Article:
Lisboa is a VR (Vinho Regional) in the southwestern Estremadura province. It is named for the capital city located in its southern tip, which juts into the Atlantic and creates a long western coastline. The region is bordered to the north by Beiras and to the east by Tejo.
Lisoa is home to nine DOCs, wines outside of which are designated VR Lisboa. Although smaller than Beiras and Alentejo, Lisboa produces the largest volume of wine in Portugal. It has historically been known mostly for cooperative-produced table wine, although a number of producers today are proving this reputation wrong.
In Lisboa, history and modernism sit side by side. Just 60 miles north of the famous urban capital of Lisbon is the Cistercian monastery of Alcobaça, founded in 1178 and now protected as a UNESCO World Heritage site. The rural landscapes throughout Lisboa are idyllic: pine forests border sandy coastal strips; orchards mingle with vineyards; and old hilltop windmills dot the landscape.
Lisboan cuisine takes advantage of it proximity to the Atlantic, producing flavorful dishes from bacalhau, grilled sardines, and fried cuttlefish that pair especially well with the region’s young, crisp whites.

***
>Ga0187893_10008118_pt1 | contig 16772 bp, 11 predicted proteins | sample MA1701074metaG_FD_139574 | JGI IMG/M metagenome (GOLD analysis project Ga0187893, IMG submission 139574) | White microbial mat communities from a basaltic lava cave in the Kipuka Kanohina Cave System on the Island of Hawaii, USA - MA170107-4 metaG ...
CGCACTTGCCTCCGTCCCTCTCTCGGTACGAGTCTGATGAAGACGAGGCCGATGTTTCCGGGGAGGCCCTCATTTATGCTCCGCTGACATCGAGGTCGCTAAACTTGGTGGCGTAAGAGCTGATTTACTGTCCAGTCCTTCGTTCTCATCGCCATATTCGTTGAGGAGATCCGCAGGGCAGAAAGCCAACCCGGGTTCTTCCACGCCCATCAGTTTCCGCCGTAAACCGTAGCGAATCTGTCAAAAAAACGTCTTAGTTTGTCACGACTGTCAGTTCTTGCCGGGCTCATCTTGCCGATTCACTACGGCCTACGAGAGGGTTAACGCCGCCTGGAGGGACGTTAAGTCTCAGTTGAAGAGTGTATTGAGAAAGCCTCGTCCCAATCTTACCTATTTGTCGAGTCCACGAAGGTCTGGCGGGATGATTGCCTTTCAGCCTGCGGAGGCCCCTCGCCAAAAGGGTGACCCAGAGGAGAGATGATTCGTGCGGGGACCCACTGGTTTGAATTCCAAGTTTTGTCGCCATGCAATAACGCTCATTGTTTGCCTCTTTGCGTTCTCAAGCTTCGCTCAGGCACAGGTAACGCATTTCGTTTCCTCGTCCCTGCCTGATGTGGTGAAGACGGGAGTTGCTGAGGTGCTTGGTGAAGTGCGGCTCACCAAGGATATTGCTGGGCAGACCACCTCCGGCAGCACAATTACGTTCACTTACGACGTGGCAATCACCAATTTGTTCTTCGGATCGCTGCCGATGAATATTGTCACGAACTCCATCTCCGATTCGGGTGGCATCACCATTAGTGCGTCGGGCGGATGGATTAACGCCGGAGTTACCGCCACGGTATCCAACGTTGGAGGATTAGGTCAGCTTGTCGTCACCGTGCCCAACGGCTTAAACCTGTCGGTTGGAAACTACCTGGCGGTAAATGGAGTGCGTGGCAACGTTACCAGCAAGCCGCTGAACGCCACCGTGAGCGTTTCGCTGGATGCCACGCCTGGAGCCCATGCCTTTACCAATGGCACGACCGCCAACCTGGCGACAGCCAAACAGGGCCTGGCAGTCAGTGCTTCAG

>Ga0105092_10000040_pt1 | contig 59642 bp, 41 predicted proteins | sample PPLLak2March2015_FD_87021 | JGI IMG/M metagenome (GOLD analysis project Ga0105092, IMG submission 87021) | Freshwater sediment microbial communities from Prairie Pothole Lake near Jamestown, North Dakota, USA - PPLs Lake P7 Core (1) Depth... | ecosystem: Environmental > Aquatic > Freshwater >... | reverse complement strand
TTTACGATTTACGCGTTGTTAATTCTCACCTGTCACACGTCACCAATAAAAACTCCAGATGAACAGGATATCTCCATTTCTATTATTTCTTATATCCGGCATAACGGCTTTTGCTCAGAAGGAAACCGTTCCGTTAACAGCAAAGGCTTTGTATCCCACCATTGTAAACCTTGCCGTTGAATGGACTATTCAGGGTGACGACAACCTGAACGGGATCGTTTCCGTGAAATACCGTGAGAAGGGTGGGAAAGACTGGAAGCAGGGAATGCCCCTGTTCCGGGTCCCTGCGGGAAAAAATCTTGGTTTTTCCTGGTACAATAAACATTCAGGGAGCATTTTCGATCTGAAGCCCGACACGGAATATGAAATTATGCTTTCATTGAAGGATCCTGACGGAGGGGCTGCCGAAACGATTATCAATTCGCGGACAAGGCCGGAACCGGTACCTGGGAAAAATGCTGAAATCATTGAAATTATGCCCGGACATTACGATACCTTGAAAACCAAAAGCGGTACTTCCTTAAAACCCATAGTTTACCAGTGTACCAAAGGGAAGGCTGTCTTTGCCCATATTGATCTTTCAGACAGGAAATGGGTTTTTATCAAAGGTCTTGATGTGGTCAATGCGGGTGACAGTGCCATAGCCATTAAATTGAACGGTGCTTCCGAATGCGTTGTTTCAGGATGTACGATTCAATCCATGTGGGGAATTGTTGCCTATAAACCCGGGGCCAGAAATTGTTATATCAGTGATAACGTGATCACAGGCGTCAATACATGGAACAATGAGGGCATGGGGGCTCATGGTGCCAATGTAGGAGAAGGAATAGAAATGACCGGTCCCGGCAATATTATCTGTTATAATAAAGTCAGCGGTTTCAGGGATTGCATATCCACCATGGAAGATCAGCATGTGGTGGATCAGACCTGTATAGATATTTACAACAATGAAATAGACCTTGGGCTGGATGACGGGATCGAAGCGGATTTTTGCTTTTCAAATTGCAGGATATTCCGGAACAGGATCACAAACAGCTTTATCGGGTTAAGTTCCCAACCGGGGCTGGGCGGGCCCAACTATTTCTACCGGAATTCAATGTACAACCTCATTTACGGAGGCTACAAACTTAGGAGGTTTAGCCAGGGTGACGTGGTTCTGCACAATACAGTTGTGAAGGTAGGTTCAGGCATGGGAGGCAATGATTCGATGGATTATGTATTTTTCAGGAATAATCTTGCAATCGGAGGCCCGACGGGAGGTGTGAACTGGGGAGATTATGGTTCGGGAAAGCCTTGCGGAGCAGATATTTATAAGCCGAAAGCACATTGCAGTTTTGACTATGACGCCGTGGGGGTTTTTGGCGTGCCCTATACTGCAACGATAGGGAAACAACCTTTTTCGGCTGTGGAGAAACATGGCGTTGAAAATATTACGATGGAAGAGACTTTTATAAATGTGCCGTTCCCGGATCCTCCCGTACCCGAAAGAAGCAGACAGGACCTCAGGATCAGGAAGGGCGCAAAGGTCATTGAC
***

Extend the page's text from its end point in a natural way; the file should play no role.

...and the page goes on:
Because of Lisboa’s proximity to the ocean, wind sweeps through the region, slowing grape ripening. The best wines are produced in inland areas protected from the wind by the Serra de Montejunto mountains.
Traditional red varieties include Aragonez, Touriga Nacional, Baga and Trincadeira. The major white varieties are Fernão Pires and Arinto. Foreign grapes are increasingly prevalent in VR and some DOC wines.
A number of the top wine estates are in or around the DOC region of Alenquer, tucked in to the east of the Serra de Montejunto and therefore less windy, cold and wet. Grapes can ripen well, and red wines especially can be top class.